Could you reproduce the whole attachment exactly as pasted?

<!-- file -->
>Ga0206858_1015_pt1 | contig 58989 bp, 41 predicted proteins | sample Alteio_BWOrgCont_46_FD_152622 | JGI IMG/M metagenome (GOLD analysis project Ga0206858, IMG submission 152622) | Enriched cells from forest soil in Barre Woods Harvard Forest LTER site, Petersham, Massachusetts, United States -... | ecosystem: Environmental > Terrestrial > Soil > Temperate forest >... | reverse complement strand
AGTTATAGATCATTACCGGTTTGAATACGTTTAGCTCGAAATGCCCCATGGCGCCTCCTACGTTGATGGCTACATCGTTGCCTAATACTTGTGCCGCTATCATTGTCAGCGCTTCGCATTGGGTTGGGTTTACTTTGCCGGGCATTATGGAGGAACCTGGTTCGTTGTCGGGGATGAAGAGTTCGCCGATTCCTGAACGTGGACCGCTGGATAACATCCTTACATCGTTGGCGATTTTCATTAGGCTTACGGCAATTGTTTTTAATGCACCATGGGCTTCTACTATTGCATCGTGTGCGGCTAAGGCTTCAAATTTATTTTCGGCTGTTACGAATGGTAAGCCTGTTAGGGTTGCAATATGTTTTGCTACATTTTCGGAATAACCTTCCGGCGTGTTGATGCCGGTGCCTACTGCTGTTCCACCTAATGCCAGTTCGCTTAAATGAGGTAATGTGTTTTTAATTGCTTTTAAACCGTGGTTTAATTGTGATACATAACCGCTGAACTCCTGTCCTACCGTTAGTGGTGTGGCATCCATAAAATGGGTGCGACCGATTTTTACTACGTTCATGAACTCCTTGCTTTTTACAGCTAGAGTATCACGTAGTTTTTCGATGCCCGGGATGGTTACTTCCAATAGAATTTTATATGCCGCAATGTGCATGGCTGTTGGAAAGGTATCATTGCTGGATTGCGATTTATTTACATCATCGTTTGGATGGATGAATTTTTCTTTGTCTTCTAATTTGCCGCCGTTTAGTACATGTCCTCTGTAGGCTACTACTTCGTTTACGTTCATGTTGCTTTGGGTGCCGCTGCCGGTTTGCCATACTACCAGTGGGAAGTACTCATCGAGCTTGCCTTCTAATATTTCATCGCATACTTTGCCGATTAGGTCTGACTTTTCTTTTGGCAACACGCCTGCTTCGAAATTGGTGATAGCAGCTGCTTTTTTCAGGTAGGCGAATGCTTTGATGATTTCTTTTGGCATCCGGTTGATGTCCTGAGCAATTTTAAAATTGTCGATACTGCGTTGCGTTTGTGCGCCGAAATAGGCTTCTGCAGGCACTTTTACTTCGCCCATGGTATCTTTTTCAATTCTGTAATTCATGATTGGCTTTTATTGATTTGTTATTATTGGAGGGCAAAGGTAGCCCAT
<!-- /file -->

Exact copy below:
>Ga0206858_1015_pt1 | contig 58989 bp, 41 predicted proteins | sample Alteio_BWOrgCont_46_FD_152622 | JGI IMG/M metagenome (GOLD analysis project Ga0206858, IMG submission 152622) | Enriched cells from forest soil in Barre Woods Harvard Forest LTER site, Petersham, Massachusetts, United States -... | ecosystem: Environmental > Terrestrial > Soil > Temperate forest >... | reverse complement strand
AGTTATAGATCATTACCGGTTTGAATACGTTTAGCTCGAAATGCCCCATGGCGCCTCCTACGTTGATGGCTACATCGTTGCCTAATACTTGTGCCGCTATCATTGTCAGCGCTTCGCATTGGGTTGGGTTTACTTTGCCGGGCATTATGGAGGAACCTGGTTCGTTGTCGGGGATGAAGAGTTCGCCGATTCCTGAACGTGGACCGCTGGATAACATCCTTACATCGTTGGCGATTTTCATTAGGCTTACGGCAATTGTTTTTAATGCACCATGGGCTTCTACTATTGCATCGTGTGCGGCTAAGGCTTCAAATTTATTTTCGGCTGTTACGAATGGTAAGCCTGTTAGGGTTGCAATATGTTTTGCTACATTTTCGGAATAACCTTCCGGCGTGTTGATGCCGGTGCCTACTGCTGTTCCACCTAATGCCAGTTCGCTTAAATGAGGTAATGTGTTTTTAATTGCTTTTAAACCGTGGTTTAATTGTGATACATAACCGCTGAACTCCTGTCCTACCGTTAGTGGTGTGGCATCCATAAAATGGGTGCGACCGATTTTTACTACGTTCATGAACTCCTTGCTTTTTACAGCTAGAGTATCACGTAGTTTTTCGATGCCCGGGATGGTTACTTCCAATAGAATTTTATATGCCGCAATGTGCATGGCTGTTGGAAAGGTATCATTGCTGGATTGCGATTTATTTACATCATCGTTTGGATGGATGAATTTTTCTTTGTCTTCTAATTTGCCGCCGTTTAGTACATGTCCTCTGTAGGCTACTACTTCGTTTACGTTCATGTTGCTTTGGGTGCCGCTGCCGGTTTGCCATACTACCAGTGGGAAGTACTCATCGAGCTTGCCTTCTAATATTTCATCGCATACTTTGCCGATTAGGTCTGACTTTTCTTTTGGCAACACGCCTGCTTCGAAATTGGTGATAGCAGCTGCTTTTTTCAGGTAGGCGAATGCTTTGATGATTTCTTTTGGCATCCGGTTGATGTCCTGAGCAATTTTAAAATTGTCGATACTGCGTTGCGTTTGTGCGCCGAAATAGGCTTCTGCAGGCACTTTTACTTCGCCCATGGTATCTTTTTCAATTCTGTAATTCATGATTGGCTTTTATTGATTTGTTATTATTGGAGGGCAAAGGTAGCCCAT